From the Kansas song “Dust in the Wind,” it states “all we are is dust in the wind… nothing lasts forever but the Earth and sky,” yet even these will one day pass, just like everything else. The only which is unchanging and timeless – without beginning and without end, is All and the two principles of Oneness, consciousness and change, as stated previously in this book. While we tend to worship self to the point of projecting our self-concept onto the concept of an “external” God and other external, invisible “selves” or “beings,” it is amazing how few seem to contemplate the benefits of letting go of the illusory self in the first place, instead of endlessly trying to defend and validate it with our ego-based conceptual projections of “souls,” the afterlife, and “God.” The self is taken for granted as being “reality” by virtually everyone. It is this very belief which drives our concepts of God, spirits, angels, and every other “spiritual being” we can imagine. Even Rene Descartes believed the self is reality by virtue of his famous saying, “I think, therefore I am.” However, he had it backwards because in truth, “Think I, therefore I am not.” In other words, it is thought itself which is the “me,” the “self,” the “I,” because thought itself “produces” if you will, the very concept of the “me,” the “self,” the “I” in the first place, for convenience of speaking – not some “real I” who is “doing” the thinking. This backwards thinking such as that illustrated by Descartes is the fundamental problem with all theistic thought, including that of Judaism, Christianity, and Islam, and is the reason why all such theistic thinking is incorrect and therefore false. Since the self or the “thinker” is nothing more than thought itself, it is therefore one and the same with thought and is therefore an illusion – still real as a dream is real, but still not reality, as a dream is not reality.
Why would we want to let go of our religious beliefs and afterlife theories, especially if they provide us much comfort? Because comforting or not, they are based not on reality, but on the illusion of ego – the illusion of self in the first place; and ironically enough, there is everything to gain by losing our attachment to ego, and everything to lose by holding on to ego’s illusion. By believing in “eternal life” and “immortal souls,” “God,” or whatever other illusory beings or conceptions we wish to create to comfort and hold on to our egos, the fear never ends because these lies merely attempt to shield this illusion from being seen for what it is, rather than expose the truth of the illusion of self, and with it, all concepts of “beings,” “souls,” or any other ego-based notions. Even believers understand deep down the illusion of God, the self, and the afterlife, which is why many of those who claim to be “religious” are still very much disturbed by and afraid of the reality of death. I have always found it puzzling why believers would be disturbed and afraid of death, especially since death is supposed to provide the believer with everything and more they could possibly want after death. You would think believers would be jumping off bridges, taking lethal over-dosages of drugs, and encouraging their friends to not get treatment for their deadly illnesses to expedite their entrance into Heaven if they really believed what they claim to believe, especially in light of how terrible life on Earth can be. The behavior of believers, who almost always do the exact opposite of trying to expedite their passing as well as the passing of others clearly illustrates the internal contradiction between what they know is true, and what they want to believe is true. The belief in God and the afterlife is merely an attempt at resolving believers’ cognitive dissonance between the two. That is why believers tend to get defensive and even angry when these beliefs are threatened in the face of genuine evidence and sound reasoning, since these beliefs are their “answer” to “resolving” this cognitive dissonance – an “answer” they therefore do not wish to have taken away. But like drugs, these so-called “answers” are no answers at all, and merely covers over the discomfort of cognitive dissonance, but never resolves it. The defensiveness of believers who are confronted with the contradictions and therefore falsehood of their beliefs illustrate this fact clearly. If what they believed was true, then genuine evidence or at least sound reasoning would support it. Since there is no genuine, good evidence nor sound reasoning to support their beliefs, and they know it, they therefore get defensive when the truth contradicts the conclusions they wish to defend.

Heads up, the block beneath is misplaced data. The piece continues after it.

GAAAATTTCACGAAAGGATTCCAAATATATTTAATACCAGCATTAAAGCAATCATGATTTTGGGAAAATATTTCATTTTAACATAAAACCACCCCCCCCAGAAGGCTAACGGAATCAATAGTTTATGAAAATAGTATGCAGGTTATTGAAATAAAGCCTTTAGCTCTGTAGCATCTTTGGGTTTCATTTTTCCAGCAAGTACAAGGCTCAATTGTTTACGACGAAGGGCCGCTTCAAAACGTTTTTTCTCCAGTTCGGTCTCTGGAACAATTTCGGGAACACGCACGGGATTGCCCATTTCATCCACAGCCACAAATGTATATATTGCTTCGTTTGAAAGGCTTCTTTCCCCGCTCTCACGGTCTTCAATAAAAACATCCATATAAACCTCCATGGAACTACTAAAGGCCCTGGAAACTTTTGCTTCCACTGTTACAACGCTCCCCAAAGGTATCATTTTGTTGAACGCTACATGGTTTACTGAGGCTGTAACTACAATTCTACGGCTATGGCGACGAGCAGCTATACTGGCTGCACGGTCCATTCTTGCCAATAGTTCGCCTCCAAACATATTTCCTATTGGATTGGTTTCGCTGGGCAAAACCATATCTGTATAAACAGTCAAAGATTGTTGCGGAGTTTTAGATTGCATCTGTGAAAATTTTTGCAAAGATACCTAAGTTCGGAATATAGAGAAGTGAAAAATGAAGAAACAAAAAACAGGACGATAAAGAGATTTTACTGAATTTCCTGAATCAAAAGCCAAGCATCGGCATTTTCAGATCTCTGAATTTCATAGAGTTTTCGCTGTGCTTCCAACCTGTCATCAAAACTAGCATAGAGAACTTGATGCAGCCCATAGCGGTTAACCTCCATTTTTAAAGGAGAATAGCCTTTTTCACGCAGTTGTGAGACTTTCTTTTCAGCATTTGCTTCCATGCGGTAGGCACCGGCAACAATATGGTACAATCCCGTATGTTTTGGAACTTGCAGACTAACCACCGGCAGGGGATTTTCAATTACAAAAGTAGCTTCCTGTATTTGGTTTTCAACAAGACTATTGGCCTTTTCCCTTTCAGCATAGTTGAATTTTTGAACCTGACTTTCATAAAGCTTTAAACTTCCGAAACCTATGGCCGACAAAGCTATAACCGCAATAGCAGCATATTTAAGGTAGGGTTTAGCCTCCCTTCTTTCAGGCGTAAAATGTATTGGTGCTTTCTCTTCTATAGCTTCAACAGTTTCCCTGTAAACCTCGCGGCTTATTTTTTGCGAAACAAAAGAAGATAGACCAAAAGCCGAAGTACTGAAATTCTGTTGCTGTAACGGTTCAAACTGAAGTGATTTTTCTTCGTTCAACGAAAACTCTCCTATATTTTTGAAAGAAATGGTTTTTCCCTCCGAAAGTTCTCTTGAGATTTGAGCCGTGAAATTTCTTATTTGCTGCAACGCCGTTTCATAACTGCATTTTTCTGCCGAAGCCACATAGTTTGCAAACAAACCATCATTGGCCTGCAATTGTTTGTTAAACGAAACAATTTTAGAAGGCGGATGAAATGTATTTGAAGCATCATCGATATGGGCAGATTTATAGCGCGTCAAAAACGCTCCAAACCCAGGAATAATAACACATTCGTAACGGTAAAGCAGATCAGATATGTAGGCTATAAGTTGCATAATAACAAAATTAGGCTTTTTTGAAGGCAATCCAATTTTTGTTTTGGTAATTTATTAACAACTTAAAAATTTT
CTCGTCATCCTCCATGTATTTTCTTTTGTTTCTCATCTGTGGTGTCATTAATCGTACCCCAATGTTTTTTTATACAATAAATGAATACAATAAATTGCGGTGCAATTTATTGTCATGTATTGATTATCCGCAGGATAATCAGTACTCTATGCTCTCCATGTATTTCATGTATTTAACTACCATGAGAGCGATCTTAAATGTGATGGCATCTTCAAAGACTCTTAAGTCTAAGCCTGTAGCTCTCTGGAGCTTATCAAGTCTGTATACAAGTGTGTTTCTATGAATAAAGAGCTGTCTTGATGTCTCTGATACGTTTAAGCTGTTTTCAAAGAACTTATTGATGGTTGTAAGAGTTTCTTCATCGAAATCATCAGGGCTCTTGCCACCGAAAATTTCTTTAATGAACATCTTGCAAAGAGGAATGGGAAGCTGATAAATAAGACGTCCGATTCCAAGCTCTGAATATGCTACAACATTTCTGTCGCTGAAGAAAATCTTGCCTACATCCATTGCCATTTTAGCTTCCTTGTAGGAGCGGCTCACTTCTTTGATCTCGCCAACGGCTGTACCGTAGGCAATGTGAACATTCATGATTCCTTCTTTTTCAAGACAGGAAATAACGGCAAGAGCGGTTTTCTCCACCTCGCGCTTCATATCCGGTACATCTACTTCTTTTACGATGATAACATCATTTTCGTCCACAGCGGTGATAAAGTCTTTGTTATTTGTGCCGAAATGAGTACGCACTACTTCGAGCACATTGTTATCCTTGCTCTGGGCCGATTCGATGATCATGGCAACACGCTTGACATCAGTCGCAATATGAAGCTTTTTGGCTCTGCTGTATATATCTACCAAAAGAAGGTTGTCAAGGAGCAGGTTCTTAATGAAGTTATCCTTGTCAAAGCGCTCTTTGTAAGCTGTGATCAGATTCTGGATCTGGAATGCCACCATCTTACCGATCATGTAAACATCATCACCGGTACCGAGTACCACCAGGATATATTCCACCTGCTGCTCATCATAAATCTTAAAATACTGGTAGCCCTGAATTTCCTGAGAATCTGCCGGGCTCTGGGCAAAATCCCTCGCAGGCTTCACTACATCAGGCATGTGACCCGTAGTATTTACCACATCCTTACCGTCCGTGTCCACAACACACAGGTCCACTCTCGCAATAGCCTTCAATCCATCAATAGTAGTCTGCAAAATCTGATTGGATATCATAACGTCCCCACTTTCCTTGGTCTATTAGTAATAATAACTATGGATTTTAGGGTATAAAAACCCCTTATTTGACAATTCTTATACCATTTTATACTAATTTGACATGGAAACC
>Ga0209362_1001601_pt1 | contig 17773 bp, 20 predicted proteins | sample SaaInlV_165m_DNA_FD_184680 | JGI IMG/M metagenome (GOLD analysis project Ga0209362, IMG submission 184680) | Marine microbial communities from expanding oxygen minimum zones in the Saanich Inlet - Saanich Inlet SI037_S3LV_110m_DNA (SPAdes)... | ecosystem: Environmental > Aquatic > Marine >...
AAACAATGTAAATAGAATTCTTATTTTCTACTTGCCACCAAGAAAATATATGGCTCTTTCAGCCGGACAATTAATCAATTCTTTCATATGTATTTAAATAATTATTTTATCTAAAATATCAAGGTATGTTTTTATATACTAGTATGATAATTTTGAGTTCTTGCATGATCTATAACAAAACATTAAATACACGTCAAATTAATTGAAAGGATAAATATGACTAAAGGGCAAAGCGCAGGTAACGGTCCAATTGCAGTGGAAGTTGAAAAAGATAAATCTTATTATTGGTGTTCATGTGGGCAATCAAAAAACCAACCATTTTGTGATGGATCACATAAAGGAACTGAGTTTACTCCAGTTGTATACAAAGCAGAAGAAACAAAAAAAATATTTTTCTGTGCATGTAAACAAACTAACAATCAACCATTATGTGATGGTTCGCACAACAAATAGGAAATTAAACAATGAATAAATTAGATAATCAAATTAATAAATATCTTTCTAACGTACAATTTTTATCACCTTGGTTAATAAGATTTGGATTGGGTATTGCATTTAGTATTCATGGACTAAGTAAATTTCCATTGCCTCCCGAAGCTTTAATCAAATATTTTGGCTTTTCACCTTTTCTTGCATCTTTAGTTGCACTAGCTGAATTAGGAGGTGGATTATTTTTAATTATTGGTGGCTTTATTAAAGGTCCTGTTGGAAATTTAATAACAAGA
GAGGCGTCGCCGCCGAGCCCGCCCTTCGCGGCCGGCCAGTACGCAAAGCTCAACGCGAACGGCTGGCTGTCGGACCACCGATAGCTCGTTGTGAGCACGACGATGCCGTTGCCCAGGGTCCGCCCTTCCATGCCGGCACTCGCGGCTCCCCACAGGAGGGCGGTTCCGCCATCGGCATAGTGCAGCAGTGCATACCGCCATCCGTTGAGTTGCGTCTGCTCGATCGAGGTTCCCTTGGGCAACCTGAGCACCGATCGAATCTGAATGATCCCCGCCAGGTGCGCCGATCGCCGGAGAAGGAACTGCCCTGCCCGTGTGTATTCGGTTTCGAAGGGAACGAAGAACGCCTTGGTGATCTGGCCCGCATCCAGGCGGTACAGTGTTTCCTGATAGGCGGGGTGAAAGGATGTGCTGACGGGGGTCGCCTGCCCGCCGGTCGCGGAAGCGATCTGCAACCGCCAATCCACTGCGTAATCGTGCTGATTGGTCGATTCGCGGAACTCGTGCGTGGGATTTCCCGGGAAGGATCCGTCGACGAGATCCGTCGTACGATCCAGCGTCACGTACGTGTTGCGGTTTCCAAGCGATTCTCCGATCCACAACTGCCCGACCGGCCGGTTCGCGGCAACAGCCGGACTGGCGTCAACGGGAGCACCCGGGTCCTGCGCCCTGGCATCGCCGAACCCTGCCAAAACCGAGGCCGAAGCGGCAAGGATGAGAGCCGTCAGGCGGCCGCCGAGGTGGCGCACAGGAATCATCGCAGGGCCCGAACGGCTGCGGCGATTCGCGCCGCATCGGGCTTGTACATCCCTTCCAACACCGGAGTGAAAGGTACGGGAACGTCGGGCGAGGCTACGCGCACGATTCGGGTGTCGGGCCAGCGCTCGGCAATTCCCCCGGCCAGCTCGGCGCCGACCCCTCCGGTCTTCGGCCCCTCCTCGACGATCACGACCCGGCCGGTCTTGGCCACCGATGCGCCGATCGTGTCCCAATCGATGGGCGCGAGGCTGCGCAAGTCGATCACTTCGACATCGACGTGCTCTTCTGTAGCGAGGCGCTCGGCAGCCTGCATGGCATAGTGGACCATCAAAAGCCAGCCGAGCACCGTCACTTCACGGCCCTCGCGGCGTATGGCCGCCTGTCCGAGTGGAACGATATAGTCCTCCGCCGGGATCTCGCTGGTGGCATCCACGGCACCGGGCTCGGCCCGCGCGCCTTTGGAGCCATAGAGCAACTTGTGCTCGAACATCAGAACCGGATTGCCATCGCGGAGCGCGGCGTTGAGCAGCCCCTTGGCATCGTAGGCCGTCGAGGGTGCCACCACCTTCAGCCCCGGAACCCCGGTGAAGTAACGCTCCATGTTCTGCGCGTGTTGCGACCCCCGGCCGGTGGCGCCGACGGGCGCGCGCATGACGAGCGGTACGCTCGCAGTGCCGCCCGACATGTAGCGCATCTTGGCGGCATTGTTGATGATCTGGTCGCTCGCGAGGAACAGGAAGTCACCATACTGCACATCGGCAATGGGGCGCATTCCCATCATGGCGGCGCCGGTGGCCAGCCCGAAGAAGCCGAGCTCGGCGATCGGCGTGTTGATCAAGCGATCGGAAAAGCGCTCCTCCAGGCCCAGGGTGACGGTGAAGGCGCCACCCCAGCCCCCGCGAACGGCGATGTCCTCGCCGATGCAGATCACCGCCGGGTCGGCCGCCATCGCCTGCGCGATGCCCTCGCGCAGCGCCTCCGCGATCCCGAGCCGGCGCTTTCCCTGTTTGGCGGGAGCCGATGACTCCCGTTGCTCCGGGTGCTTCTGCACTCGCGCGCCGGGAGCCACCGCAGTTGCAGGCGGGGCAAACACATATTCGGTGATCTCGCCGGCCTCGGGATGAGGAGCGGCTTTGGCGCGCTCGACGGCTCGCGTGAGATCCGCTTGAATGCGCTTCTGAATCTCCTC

While it may be difficult to let go of our egotistical attachments, and the many implications they have on several areas of our lives – emotional, cultural, psychological, or otherwise, perhaps we need to consider the price we pay for not letting go. Despite the so-called “comfort” of religious belief, we pay the price of a continuous cycle of fear, until the self is finally seen and accepted for the illusion it is, because since the self is an illusion, and most people are never internally comfortable with contradictions and falsehood as evidenced by the phenomenon of cognitive dissonance, then holding on to this illusory idea will only produce further conflict, fear, anxiety, and war. That is why the only answer to bringing true peace and joy in our lives is to detach from the illusory ego and embrace the fact of impermanence, which mindfulness meditation can help awaken in its practitioners, instead of endlessly trying to defend, grasp for, justify, and preserve the illusion of ego, as all ego-based theologies attempt to do, such as those of Christianity and Islam. This to me is the best reason of all to detach from religious belief. Once we can get to the point of true acceptance of our impermanence rather than explaining it away with afterlife and religious theories, and realize the fact there is a much larger picture than ourselves, then we will finally be in a position to genuinely decrease our fear, enslavement, and selfishness, while therefore genuinely increasing our compassion, freedom, selflessness, and joy. If we can instead be grateful for what we do have, instead of selfishly focusing on what we may not have or do not have, perhaps then we can find that true peace we so often elusively seek that passes all understanding.